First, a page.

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The Crowning of King John

60 second histories
by: Squaducation date: 27 May

The Crowning of King John

 

  -  May 27th1199 in Westminster Abbey  -  

 

After the death of his popular brother, Richard I, on April 6th in France from injuries sustained from a crossbow bolt, John quickly seized the treasury at Chinon. He had competition for the throne in the form of his nephew Arthur, of Brittany, the son of his elder brother Geoffrey. Arthur had the better claim but Richard had named John as heir on his deathbed and such was his popularity that the vast majority of barons supported this. 

 

King Phillip Augustus of France had other ideas and supported Geoffrey, seeing this as a way of splitting the extensive Anjevin Empire, which John now ruled. There is much irony in the fact that John ruled such a large expanse of land. He was the final, and fifth, son of King Henry II and Eleanor of Aquitaine, and his father had no land left to give him. He nicknamed him ‘Sans Terre’ or Lackland, as it was translated. Eventually he was made King of Ireland but his treatment of the local lords was so insulting, he mocked their beards, traditions and language, that he was quickly driven out. 

 

John was never destined to be King but to go into the church. It might have been better all round if this had turned out to be the case. However he was restless and difficult as a child and his other brothers were falling around him. William, Henry and Geoffrey had all died before their father and it was just Richard and John left when Henry died in 1189. Richard took the throne and was, still is, seen as a great warrior King, a very important trait to survive as a monarch in the Middle Ages. At 6 feet 4 inches, dashing and successful Richard was the Medieval ‘Hollywood’ star. John, by contrast was 5 feet 5 inches, normal for that period, but nothing like his beloved and revered brother.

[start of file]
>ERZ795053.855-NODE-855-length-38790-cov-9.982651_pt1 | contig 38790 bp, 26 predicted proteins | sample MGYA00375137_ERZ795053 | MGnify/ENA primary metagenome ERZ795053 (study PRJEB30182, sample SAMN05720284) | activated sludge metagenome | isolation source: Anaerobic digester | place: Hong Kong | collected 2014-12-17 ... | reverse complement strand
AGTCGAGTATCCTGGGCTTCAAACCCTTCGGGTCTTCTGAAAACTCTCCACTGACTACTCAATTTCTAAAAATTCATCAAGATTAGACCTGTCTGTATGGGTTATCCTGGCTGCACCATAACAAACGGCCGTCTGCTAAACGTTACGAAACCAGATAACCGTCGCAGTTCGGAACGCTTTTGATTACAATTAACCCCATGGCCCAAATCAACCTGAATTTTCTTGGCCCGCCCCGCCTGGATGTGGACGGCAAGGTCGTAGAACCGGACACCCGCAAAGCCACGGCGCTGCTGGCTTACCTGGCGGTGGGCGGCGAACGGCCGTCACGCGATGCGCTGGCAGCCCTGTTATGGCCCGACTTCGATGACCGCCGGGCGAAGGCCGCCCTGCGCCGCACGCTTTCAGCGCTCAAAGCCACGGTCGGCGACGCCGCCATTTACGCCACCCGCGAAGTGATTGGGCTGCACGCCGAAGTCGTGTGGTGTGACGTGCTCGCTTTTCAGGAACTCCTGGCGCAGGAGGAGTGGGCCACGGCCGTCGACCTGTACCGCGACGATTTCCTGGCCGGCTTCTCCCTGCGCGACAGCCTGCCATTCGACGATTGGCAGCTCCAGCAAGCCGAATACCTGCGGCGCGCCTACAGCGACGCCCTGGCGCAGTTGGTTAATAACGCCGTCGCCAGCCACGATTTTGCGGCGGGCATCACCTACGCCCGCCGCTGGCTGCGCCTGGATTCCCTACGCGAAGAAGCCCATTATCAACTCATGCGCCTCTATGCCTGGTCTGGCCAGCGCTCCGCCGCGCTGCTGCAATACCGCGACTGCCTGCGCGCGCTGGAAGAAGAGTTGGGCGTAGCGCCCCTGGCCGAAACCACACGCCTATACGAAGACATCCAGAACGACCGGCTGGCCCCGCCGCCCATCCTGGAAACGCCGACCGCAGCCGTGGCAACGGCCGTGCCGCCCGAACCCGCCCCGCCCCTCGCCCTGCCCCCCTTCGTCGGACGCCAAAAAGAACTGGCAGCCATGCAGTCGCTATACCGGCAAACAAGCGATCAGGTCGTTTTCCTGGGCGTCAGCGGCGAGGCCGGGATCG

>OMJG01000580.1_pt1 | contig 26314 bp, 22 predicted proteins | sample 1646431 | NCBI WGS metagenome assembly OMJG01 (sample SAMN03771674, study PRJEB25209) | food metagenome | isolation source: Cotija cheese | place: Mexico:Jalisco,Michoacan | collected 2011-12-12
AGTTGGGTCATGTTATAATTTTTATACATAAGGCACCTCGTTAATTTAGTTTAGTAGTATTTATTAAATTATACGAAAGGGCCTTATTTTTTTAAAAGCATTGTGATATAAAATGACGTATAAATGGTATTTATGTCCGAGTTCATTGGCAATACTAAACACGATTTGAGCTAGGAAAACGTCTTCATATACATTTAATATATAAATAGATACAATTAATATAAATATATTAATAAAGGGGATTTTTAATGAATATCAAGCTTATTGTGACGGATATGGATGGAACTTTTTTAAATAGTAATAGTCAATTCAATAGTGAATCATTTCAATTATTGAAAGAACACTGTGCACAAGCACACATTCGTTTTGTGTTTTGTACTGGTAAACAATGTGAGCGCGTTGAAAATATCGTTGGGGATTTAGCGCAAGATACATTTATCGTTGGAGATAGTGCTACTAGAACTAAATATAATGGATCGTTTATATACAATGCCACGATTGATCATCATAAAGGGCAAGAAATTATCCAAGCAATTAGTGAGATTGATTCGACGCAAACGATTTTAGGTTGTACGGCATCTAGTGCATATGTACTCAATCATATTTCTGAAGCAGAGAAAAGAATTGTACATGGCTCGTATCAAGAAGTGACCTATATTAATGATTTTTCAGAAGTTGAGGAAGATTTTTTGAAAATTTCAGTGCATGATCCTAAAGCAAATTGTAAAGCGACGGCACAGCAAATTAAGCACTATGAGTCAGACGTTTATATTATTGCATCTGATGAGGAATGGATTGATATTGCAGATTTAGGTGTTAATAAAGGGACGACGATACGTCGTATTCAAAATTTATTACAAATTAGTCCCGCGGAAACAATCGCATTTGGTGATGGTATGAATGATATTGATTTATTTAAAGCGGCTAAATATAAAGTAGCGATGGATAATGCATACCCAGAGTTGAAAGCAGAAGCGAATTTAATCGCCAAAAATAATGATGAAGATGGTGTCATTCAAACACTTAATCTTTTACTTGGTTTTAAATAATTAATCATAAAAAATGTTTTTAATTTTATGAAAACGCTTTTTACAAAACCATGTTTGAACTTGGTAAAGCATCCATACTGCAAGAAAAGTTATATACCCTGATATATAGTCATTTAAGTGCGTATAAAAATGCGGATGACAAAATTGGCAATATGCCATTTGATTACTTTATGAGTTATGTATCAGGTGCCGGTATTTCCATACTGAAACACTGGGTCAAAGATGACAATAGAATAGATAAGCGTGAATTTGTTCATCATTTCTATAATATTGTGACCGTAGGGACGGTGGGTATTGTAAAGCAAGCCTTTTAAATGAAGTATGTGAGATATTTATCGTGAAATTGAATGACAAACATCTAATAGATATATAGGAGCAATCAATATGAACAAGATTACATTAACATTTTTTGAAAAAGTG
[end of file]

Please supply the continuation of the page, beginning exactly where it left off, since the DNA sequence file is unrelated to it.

Richard ruled England for ten years and spent less than one year of that rule in England, preferring to fight for much of the rest of his time and enlarge and keep hold of the empire he had inherited from his father. Richard was also the key player in the 3rdCrusade to recapture Jerusalem. He left for the Holy Land in 1190 and after getting within sight of the Holy City was forced to make peace with the Muslim leader, Saladin, in 1191. Whilst returning he was captured by the Duke of Austria, Leopold V, near Vienna. He was later handed over to the Holy Roman Emperor, Henry VI, and transferred to Trifels Castle. It was not until February 1194 that he was released for a ransom of 150,000 marks, nearly three times the annual income of the King of England. 

 

During his incarceration John had plotted with King Phillip to take the throne of England. On his return Richard forgave him and the two ruled England until Richard’s untimely death whilst sieging a castle in Chalus. Short of money, after years of neglect and constant fighting, John was forced to raise money by whatever means he could. Increased taxation was never popular and with Phillip, alongside Arthur, attacking his land in France, he constantly needed to fund the defence of his realm.

 

To make matters worse John became infatuated with Isabella of Angouleme, the twelve-year-old daughter of Count Aymer. The problem was that she was already betrothed to Hugh de Lusignan, the influential French baron. It had been her youth that had delayed this marriage but John now stole her from under Hugh’s nose causing him to join Arthur and Phillip in attacking John. His first marriage to another Isabella, of Gloucester, had been annulled, as she was too close a relative.